British Museum catalogue now online and searchable (with pictures!)

Another item I spotted via AWOL is that the British Museum (upon whom be blessings) has made its database of what it holds available on the web.  You can search it here, and an advanced search is here.

Welcome to the British Museum collection database online. Search almost two million objects from the entire Museum collection.  

1,974,761 objects are available
609,419 of these have one or more images

The database is updated weekly. The range of the Museum’s collection includes: …

  • Objects from ancient Egypt and Sudan, from the Neolithic period (around 10,000 BC) until the twelfth century AD
  • Objects from Ancient Greece and Rome (including Roman Britain), from the beginning of the Greek Bronze Age (about 3,200 BC) to the Roman emperor Constantine in the fourth century AD
  • Work is continuing on the parts of the collection that have not been catalogued and new entries are continuously being added.

    They’ve also implemented some kind of webservice, so you can access it programmatically.  I haven’t looked at the latter — too much like what I’m doing at work at the moment.

    I tried using the search, and entered ‘Mithras’.  I got back quite a lot of interesting items; but these were drowned in dozens and dozens of coin images.  Quite how the coins were relevant I did not see, and I can see that these will drown out all the other content.  Gentlemen: you need to implement an option to exclude coins!

    Another useful feature would be a permalink for each item, and also a way to embed the photos (because most of us would not want to copy them).  The link “use digital image” is very good, very comprehensive, and allows the museum to sell reproductions to libraries etc, without obstructing the ordinary man who wouldn’t buy one in a million years.  Well done, whoever thought of this.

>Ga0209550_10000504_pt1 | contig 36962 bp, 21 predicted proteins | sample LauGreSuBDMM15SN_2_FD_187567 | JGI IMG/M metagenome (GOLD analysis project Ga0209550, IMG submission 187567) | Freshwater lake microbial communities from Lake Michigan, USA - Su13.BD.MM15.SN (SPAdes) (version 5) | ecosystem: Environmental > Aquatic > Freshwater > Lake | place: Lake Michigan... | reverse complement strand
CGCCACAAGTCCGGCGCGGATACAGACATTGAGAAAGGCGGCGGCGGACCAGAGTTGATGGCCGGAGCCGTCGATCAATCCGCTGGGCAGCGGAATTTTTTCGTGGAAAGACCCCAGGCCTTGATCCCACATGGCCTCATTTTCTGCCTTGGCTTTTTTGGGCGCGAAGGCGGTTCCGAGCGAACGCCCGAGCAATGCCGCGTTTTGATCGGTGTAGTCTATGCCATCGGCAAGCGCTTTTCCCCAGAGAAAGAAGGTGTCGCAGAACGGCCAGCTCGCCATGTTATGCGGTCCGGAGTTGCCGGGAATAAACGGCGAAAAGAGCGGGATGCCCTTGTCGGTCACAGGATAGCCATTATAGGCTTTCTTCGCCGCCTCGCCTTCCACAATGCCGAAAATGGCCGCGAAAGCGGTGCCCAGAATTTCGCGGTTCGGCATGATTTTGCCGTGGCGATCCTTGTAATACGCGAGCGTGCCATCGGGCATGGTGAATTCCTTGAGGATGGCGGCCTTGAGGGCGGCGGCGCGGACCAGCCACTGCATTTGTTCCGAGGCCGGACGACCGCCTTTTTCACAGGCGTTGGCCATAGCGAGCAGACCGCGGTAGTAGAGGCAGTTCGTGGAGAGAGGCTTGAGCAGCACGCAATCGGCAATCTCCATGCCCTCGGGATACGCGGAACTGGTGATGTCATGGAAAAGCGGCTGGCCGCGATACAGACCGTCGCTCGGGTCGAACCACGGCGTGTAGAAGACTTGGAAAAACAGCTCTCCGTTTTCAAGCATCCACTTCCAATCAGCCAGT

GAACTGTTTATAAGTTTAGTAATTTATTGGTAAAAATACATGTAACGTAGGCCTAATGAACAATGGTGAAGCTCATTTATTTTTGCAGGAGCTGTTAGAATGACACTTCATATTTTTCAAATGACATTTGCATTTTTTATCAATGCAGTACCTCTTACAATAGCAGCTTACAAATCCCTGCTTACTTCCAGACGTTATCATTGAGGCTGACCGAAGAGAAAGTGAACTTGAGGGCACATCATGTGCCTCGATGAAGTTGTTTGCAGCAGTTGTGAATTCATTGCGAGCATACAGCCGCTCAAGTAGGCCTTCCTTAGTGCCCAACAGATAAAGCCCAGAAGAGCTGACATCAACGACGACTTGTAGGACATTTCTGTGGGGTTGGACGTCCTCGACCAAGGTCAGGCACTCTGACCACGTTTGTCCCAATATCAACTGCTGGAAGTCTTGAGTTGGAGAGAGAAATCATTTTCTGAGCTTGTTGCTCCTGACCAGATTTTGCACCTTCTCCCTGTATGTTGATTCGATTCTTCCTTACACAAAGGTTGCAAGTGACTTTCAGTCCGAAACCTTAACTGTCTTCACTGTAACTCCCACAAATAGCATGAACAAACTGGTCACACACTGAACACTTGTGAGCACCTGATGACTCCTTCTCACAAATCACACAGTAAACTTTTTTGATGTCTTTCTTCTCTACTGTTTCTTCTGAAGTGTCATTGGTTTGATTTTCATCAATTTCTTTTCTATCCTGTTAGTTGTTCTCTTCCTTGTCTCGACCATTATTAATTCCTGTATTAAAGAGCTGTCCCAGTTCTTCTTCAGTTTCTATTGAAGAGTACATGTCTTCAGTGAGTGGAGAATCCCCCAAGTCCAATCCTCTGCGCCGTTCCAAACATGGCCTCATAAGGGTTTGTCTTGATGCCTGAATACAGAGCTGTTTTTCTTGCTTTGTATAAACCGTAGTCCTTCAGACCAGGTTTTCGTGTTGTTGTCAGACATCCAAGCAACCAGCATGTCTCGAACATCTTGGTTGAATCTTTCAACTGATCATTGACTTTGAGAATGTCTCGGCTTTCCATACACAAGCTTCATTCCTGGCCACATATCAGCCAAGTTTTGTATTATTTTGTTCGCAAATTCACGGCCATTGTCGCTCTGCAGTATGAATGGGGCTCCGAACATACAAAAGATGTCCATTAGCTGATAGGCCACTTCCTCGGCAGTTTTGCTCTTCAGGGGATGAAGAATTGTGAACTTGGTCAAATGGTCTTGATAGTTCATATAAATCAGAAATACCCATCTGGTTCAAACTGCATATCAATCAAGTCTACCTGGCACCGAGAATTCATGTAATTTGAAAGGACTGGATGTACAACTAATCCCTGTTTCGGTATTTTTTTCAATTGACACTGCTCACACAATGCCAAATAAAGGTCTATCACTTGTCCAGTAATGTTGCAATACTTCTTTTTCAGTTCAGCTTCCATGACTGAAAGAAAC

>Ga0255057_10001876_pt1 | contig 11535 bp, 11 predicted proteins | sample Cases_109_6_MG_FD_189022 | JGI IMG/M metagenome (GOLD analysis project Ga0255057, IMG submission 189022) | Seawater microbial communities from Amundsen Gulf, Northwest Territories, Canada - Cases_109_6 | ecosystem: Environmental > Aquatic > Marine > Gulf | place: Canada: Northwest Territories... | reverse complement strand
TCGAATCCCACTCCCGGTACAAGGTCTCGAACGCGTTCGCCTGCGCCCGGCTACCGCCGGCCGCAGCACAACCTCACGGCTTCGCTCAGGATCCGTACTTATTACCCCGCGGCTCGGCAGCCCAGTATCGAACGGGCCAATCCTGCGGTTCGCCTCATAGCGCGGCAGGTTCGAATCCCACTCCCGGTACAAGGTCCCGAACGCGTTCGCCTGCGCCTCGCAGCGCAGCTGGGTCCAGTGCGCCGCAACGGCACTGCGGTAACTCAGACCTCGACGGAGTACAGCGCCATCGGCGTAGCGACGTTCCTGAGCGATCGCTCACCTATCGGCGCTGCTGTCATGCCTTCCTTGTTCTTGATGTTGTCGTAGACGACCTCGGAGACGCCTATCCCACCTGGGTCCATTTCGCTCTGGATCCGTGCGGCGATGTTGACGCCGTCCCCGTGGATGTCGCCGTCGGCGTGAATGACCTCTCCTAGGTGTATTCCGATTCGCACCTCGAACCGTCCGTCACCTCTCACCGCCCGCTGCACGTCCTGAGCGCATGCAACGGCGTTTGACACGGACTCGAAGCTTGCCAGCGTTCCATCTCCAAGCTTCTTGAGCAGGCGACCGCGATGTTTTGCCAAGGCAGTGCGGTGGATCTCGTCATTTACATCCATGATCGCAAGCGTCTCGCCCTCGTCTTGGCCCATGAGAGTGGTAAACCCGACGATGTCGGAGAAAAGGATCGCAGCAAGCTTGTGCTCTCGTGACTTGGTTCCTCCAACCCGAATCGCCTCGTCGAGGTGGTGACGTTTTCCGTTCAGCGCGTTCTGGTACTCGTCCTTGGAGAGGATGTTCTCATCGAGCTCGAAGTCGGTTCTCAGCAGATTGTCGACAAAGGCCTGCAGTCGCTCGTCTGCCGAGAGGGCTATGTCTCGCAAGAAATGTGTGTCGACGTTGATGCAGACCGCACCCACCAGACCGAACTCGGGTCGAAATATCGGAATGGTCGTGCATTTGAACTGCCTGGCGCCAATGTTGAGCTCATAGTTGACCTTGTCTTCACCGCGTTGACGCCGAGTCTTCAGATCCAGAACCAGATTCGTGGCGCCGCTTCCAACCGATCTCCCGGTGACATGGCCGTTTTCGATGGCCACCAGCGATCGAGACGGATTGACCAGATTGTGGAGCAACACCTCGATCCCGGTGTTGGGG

Here’s one interesting item, which I think we might say gives pretty much everything you’d want.  The date of the item is 200 AD.  I wish I had the CIMRM here, so I could identify it. 

    Bronze tablet dedicated to Sextus Pompeius Maximus, chief priest of the cult of Mithras and president of a guild of ferrymen; given by fellow priests of Mithras. Above the text are a bust of Mithras with a sacrificial knife and a patera.


    Sexto Pompeio Sexti filio
    Maximo Sacerdoti Solis
    Invicti Mithrae Patri Patrum
    Quinquennali Corporis Treiectis Togatensium
    Sacerdotes Solis Invicti Mithrae
    Ob amorem et merita eius. Semper habet

    “Dedicated to Sextus Pompeius Maximus, son of Sextus, High Priest of the Sun God, Mithras, all powerful, and Father of Fathers, President of the Guild of Master Ferrymen. We, Priests of the all powerful Sun God, Mithras, do this on account of the high regard and affection we hold for him and his worthy deeds. He has this for ever.”

    Translating “invictus” as “all powerful” is interesting, isn’t it?  This chap was the high priest in his day.  Also note how the priests of Mithras do NOT call themselves “patres” but “sacerdotes”.

    The image is here, and I reproduce it below:

    Notice how Mithras is NOT depicted in a typical fashion, but rather face forwards with a radiate crown.  If you or I were devising such an image, we would have had a tauroctony, wouldn’t we?  Indeed without the inscription, would any of us recognise this as Mithras?  

    Possibly the workshop adapted an existing image type, of course.  But otherwise it is a salutary reminder that our assumptions on iconography can be widely mistaken.

    The other items are a bowl and a hatchet.  I wonder if these are part of the priest’s tools.  If so, we might ask what a priest of Mithras would use them for?  Do these suggest some form of sacrifices?


    7 thoughts on “British Museum catalogue now online and searchable (with pictures!)

    1. Here is an interesting Roman object:

      A gravestone for a Roman hound:

      Epitaph in verse for Margarita (‘Pearl’), a hound born in Gaul and trained to hunt in the forests and mountains. It escaped a life of hardship and discipline to become a lap-dog in Rome. Although its actual bark could frighten no-one, it ‘could almost speak’.”

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